Given that this case turns in large part on what Salazar-Limon did just before he was shot, it should be obvious that the parties’ competing accounts of the event preclude the entry of summary judgment for Thompson. Thompson attested in a deposition that he fired his gun only after he saw Salazar-Limon turn and “ma[k]e [a] motion towards his waistband area.” Record, Doc. 39–2, at 29. Salazar-Limon, by contrast, attested that Thompson fired either “immediately” or “seconds” after telling Salazar-Limon to stop—and in any case before Salazar-Limon turned toward him. Id., Doc. 39–1, at 7–8. These accounts flatly contradict each other. On the one, Salazar-Limon provoked the use of force by turning and raising his hands toward his waistband. On the other, Thompson shot without being provoked. It is not for a judge to resolve these “differing versions of the truth” on summary judgment, First Nat. Bank, 391 U. S., at 289; that question is for a jury to decide at trial.
The courts below reached the opposite conclusion only by disregarding basic principles of summary judgment. The District Court reasoned that Salazar-Limon “offered no controverting evidence” against Thompson’s testimony that he turned and reached for his waistband before he was shot, 97 F. Supp. 3d, at 906, and the Fifth Circuit similarly reasoned that Salazar-Limon had not “submitted any other controverting evidence” regarding that fact, 826 F. 3d, at 279. This is plainly wrong. Salazar-Limon’s own testimony “controverted” Thompson’s claim that Salazar-Limon had turned and reached for his waistband. The sworn testimony of an eyewitness is competent summary judgment evidence. And Salazar-Limon’s testimony “controverted” Thompson’s; indeed, the two contradict one another in every material way. Salazar-Limon needed no other evidence to defeat summary judgment.
Respondents defend the judgment below on the ground that Salazar-Limon “had the opportunity to directly contradict Officer Thompson’s testimony,” but did not do so. Brief in Opposition 16. Justice Alito advances the same argument. Ante, at 1 (concurring opinion). They argue that Salazar-Limon never explicitly stated, “I did not reach for my waistband,” and that his failure to do so permitted the courts below to grant summary judgment to Thompson. But this inference is questionable at best: Salazar-Limon had no need to introduce such an explicit statement, given respondents’ concession that the events immediately preceding the gunshot (including the alleged waistband reach) were subject to dispute. See Record, Doc. 31, at 13–14. And even if the inference respondents suggest was a reasonable one, it would be improper at the summary judgment stage. At that stage, all “reasonable inferences should be drawn in favor of the nonmoving party”—here, Salazar-Limon. Tolan, 572 U. S., at ___ (slip op., at 10). The most natural inference to be drawn from Salazar-Limon’s testimony was that he neither turned nor reached for his waistband before he was shot—especially as no gun was ever recovered. See Cruz v. Anaheim, 765 F. 3d 1076, 1079 (CA9 2014) (“In this case, there’s circumstantial evidence that could give a reasonable jury pause. Most obvious is the fact that [the victim] didn’t have a gun on him, so why would he have reached for his waistband?”). 2 Respondents’ argument to the contrary “reflects a clear misapprehension of summary judgment standards.” Tolan, 572 U. S., at ___ (slip op., at 10).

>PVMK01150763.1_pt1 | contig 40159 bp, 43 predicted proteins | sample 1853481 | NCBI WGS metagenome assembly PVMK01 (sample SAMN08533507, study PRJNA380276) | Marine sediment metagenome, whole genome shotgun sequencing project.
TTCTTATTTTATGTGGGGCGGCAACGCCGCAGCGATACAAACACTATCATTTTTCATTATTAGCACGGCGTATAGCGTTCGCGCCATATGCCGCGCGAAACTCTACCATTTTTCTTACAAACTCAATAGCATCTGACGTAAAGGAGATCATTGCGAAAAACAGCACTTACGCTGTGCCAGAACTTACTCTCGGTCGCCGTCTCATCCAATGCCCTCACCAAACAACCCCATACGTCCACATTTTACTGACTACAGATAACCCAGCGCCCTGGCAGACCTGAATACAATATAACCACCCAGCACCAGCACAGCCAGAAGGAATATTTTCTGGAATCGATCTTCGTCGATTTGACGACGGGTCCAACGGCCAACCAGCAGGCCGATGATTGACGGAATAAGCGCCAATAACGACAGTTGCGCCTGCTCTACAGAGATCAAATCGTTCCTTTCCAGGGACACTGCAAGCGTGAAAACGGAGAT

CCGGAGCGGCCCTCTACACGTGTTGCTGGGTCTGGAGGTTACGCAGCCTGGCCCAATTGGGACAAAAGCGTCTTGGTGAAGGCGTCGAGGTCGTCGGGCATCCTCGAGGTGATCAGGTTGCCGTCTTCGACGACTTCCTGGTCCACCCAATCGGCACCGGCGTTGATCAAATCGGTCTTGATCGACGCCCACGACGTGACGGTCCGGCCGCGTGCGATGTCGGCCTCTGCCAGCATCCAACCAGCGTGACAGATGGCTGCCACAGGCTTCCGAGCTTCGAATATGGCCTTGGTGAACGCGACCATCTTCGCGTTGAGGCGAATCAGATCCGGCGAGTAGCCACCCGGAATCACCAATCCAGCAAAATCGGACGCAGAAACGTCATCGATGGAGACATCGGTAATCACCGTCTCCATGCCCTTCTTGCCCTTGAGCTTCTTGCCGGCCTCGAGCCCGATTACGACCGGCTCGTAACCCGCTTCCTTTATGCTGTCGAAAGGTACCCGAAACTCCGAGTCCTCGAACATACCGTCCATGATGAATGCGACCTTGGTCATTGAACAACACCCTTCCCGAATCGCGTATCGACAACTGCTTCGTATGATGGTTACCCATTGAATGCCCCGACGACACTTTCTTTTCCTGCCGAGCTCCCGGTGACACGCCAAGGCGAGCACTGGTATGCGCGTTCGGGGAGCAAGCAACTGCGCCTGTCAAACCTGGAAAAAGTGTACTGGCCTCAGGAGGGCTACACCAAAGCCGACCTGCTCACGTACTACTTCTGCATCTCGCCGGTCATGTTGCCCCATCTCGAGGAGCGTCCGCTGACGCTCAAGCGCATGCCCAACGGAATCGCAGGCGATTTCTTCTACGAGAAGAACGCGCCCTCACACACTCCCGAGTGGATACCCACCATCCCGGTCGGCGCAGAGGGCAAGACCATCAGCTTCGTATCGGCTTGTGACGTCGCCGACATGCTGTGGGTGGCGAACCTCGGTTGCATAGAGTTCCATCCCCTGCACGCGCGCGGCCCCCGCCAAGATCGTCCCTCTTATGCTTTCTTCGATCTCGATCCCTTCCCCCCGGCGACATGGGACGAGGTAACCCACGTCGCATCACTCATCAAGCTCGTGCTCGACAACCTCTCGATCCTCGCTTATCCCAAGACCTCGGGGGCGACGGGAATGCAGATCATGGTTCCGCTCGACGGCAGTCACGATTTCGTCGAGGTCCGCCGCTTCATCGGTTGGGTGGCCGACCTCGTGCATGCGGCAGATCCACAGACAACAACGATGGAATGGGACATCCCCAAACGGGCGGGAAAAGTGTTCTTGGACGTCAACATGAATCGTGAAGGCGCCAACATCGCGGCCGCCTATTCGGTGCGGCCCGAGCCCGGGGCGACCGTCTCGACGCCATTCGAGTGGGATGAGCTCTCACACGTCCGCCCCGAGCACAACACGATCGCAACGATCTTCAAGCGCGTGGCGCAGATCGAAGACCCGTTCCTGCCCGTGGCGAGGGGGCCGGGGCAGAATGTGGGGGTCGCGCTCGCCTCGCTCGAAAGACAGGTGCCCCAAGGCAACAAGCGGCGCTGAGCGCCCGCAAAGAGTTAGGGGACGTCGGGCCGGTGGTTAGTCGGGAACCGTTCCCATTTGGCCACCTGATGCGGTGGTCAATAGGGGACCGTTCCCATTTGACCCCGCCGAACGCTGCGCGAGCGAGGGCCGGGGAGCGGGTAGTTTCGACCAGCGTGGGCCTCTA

This is not a difficult case. When a police officer claims that the victim of the use of force took some act that would have justified that force, and the victim claims he did not, summary judgment is improper. The Fifth Circuit’s decision should be reversed.
* * *
Only Thompson and Salazar-Limon know what happened on that overpass on October 29, 2010. It is possible that Salazar-Limon did something that Thompson reasonably found threatening; it is also possible that Thompson shot an unarmed man in the back without justification. What is clear is that our legal system does not entrust the resolution of this dispute to a judge faced with competing affidavits. The evenhanded administration of justice does not permit such a shortcut.
Our failure to correct the error made by the courts below leaves in place a judgment that accepts the word of one party over the word of another. It also continues a disturbing trend regarding the use of this Court’s resources. We have not hesitated to summarily reverse courts for wrongly denying officers the protection of qualified immunity in cases involving the use of force. See, e.g., White v. Pauly, 580 U. S. ___ (2017) ( per curiam); Mullenix v. Luna, 577 U. S. ___ (2015) ( per curiam); Taylor v. Barkes, 575 U. S. ___ (2015) ( per curiam); Carroll v. Carman, 574 U. S. ___ (2014) ( per curiam); Stanton v. Sims, 571 U. S. ___ (2013) ( per curiam). But we rarely intervene where courts wrongly afford officers the benefit of qualified immunity in these same cases. The erroneous grant of summary judgment in qualified-immunity cases imposes no less harm on “ ‘society as a whole,’ ” City and County of San Francisco v. Sheehan, 575 U. S. ___, ___, n. 3 (2015) (slip op., at 10, n. 3) (quoting Harlow v. Fitzgerald, 457 U. S. 800, 814 (1982) ), than does the erroneous denial of summary judgment in such cases. We took one step toward addressing this asymmetry in Tolan. 572 U. S., at ___ (slip op., at 11). We take one step back today.
I respectfully dissent.
1 The city also argued that Salazar-Limon had failed to plead a claim for supervisory liability against it under Monell v. New York City Dept. of Social Servs., 436 U. S. 658 (1978) . The District Court granted summary judgment to the city, and although Salazar-Limon argued on appeal that it erred in doing so, he does not renew that contention here.
2 Some commentators have observed the increasing frequency of incidents in which unarmed men allegedly reach for empty waistbands when facing armed officers. See Faturechi, Deputies’ Shooting of Unarmed Suspects Rise, L. A. Times, Sept. 23, 2011, pp. A1, AA7 (reporting that nearly half of the individuals shot by Los Angeles police after allegedly reaching for their waistbands turned out to be unarmed); Balko, When Unarmed Men Reach for Their Waistbands, Washington Post, Aug. 29, 2014, https://www.washingtonpost.com/news/the-watch/wp/2014/08/29/when-unarmed-men-reach-for-their-waistbands/ (as last visited Apr. 11, 2017) (collecting cases). That these cases are increasingly common makes it even more important for lower courts—confronted with such inconsistencies—to let the jury exercise its role as the arbiter of credibility disputes.